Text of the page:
Alexis Stark / by Michael Falco

Who is Alexis Stark?

Alexis Stark moved to Michigan when she was three. Her family settled in Albion when she was seven. Alexis grew up in Albion and attended Western Michigan University for her degree in choral education. She currently lives with her boyfriend Joerg in Battle Creek, where she teaches private voice lessons and performs as a singer throughout the region. Alexis is white/European descent, identifies as politically progressive, and is an atheist. She was interested in participating in this project because of her upbringing as a white child in a small town with a population that was half black, half white. She was eager to share her experiences and talk about prejudices that she's seen and felt; she hopes this project will help all Americans in attempting difficult and vulnerable conversations.

Excerpt from interview with Alexis Stark by Whitney Dow, 2017

Q: You know, there’s always lots of talk around music about appropriation and how white artists have appropriated black music or there’s different [unclear] come from. Has that been anything that you think about in the type of work that you do and the type of bands that you play in—

Stark: Yes.

Q: — about how it relates to you personally in your race?

Stark: [13:41:02] Absolutely. I love music of all types, and I really feel like I could be Diana Ross reincarnated. But when, like, I’m at karaoke, I stay away from Aretha Franklin because I can’t sing it as well as I think she did. And so I’m very aware that there are some really different tone colors that can come from voices. Actually, one of my colleagues here in Battle Creek has done some research on why black voices sound different from white voices and whether there are structural differences or if it’s all about how they have come to—We learn to speak and to sing by imitation, much more so than like trying to play a clarinet or piano where you have to hit the right buttons. And so he did some research on how these different tone colors come about, and I’m sure it has to be learned because you can hear on the radio or in a phone call when somebody sounds black or sounds white. And it’s not just about the accent either, but there seem to be different ways that they generate the tones as they’re speaking.

And so when I sing, I actually teach my students about, you know, different vowel shapes and how to use the structures of your face to change how you sound. And so, like, I love to, for myself and for my students, to try all different types of genres of music. But I can still tell that when Aretha sings something, she can belt it in a way that’s different than the way that I can. So as I try to study, I don’t know if there is something structurally different or if it’s all just a matter of that’s how she’s sung for her entire life. But I actually had a very specific example of this. A few years ago, I got to sing for the Battle Creek Symphony when they did a ’60s revolution concert, which is just right up my alley. It’s what I grew up on and what I love. So they invited me to sing a couple of songs on my own, but then they wanted me to do a duet with one of the other soloists who was coming in.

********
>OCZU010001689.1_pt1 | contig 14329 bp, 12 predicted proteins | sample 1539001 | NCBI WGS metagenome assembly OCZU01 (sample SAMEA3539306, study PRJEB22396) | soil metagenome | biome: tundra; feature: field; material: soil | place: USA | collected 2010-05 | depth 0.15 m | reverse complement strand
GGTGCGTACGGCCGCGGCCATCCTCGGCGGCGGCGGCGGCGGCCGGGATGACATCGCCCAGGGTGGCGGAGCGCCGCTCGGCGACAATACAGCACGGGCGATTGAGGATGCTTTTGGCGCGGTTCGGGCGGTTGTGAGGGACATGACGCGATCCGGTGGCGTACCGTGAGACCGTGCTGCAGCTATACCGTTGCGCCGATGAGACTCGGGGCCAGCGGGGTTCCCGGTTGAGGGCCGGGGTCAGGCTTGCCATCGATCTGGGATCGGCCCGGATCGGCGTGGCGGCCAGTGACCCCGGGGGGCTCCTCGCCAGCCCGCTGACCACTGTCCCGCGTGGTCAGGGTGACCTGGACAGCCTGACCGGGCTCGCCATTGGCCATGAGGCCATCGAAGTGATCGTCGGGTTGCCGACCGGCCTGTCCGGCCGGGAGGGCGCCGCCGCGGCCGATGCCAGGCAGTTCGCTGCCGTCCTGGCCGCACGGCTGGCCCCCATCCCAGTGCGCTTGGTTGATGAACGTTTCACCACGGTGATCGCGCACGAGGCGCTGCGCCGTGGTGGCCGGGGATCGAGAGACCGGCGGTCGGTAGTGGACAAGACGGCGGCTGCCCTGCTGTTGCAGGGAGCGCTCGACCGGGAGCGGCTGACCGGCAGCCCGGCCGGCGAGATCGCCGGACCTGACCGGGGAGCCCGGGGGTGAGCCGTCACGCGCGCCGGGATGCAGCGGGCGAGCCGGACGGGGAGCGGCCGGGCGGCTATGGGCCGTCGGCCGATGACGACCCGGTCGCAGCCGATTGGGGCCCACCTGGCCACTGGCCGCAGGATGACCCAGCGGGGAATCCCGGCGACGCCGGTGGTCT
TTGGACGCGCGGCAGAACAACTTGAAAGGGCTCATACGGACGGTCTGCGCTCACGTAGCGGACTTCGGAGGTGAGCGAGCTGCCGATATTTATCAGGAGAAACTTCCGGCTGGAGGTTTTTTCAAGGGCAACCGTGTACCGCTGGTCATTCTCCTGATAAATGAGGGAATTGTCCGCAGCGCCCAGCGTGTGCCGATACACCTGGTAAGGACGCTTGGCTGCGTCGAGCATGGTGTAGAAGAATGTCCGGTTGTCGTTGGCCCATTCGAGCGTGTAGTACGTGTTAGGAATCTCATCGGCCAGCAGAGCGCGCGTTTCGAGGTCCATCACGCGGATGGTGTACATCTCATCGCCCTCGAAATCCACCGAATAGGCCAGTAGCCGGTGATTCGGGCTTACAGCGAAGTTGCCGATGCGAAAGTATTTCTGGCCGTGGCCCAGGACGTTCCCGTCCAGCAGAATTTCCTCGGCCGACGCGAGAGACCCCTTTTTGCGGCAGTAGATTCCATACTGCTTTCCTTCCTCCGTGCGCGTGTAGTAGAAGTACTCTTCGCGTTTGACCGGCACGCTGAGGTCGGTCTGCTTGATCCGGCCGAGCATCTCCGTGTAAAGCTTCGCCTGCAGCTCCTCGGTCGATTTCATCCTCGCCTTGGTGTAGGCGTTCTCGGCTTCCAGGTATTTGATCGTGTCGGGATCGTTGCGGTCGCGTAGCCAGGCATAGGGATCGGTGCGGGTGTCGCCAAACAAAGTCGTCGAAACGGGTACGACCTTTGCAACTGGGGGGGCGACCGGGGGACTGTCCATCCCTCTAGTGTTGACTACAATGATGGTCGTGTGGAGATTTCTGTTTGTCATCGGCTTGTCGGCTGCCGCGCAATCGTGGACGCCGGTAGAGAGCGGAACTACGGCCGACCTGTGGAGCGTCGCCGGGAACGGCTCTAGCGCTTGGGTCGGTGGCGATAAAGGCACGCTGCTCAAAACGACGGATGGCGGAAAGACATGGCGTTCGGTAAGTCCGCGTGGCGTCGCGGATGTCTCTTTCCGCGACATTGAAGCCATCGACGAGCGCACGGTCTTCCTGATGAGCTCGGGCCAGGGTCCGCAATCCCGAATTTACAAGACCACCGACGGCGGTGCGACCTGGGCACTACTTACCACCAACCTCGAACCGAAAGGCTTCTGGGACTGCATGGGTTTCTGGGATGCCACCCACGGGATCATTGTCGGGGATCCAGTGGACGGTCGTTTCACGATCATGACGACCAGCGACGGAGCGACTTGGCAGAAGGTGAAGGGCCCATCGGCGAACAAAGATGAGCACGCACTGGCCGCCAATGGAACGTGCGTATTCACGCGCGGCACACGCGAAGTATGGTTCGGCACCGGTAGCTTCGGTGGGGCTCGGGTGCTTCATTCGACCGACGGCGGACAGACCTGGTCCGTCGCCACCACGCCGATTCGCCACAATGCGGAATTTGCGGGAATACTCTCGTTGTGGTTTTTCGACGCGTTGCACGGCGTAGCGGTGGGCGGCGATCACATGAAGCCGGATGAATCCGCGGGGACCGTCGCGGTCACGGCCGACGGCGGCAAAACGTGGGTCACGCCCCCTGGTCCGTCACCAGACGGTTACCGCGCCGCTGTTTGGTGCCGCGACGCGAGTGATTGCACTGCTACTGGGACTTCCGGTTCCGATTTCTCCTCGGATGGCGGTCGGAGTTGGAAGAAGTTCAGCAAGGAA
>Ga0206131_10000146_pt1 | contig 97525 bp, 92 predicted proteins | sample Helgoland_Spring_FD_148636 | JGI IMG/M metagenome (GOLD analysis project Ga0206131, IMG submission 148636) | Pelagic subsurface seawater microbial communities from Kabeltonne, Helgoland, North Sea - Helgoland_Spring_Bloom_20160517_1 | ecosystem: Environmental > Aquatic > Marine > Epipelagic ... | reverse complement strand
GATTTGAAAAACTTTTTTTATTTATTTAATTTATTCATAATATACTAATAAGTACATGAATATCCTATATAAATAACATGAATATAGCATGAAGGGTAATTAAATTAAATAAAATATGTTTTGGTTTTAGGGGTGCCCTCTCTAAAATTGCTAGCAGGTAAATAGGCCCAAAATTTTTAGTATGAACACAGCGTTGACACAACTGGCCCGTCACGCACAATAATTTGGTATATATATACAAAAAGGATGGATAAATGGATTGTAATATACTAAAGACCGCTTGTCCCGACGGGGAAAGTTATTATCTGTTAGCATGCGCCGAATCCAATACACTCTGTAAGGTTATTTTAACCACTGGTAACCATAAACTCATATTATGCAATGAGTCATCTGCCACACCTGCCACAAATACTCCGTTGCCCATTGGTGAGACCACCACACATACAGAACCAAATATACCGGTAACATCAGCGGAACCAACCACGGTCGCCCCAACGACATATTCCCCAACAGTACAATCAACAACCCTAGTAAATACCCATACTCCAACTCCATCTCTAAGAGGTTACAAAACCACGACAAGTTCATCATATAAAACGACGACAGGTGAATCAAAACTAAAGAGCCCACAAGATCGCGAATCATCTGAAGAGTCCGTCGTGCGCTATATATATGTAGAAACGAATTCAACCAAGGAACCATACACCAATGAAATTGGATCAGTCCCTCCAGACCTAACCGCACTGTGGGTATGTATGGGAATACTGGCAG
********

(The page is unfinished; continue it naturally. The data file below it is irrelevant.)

And the soloist was LaKisha Jones, who was on American Idol, and was, like, fourth runner up. So she’s like legit, really great singer. But she’s black, and so she specialized more in like the Motown and the gospel-inspired rock of that era. And so we were singing Tina Turner’s “River Deep - Mountain High,” and it terrified me because I knew that I was not a black soul singer yet. And I wanted to do really well on it. And so I tried to talk with LaKisha a little bit about this, but I was nervous. And so I don’t think we got to have as much of a conversation as I would have liked to, but it still ended up working out very well. I was thinking that I would need to sing the lower notes because one of the signatures of the black style that I think is there is that they can belt higher. They can use their chest voice. Usually for the lower part of the range, it seems like they can use it higher in their voices than I can, at least, and than other white folks can sometimes.

But I ended up actually singing the higher part because I could make that work in my range in a different way. It was not the way that Tina would have sung it, but it worked, and I think it balanced even pretty well with what LaKisha was doing for her part of the duet. So it was a really great experience, but it was definitely one where I was, you know, very aware of wanting to do really well on this, but also not wanting to try to sound black, but to be me and doing the music as Alexis would, but still being able to go toe-to-toe with this really, really great singer.

Interview Transcript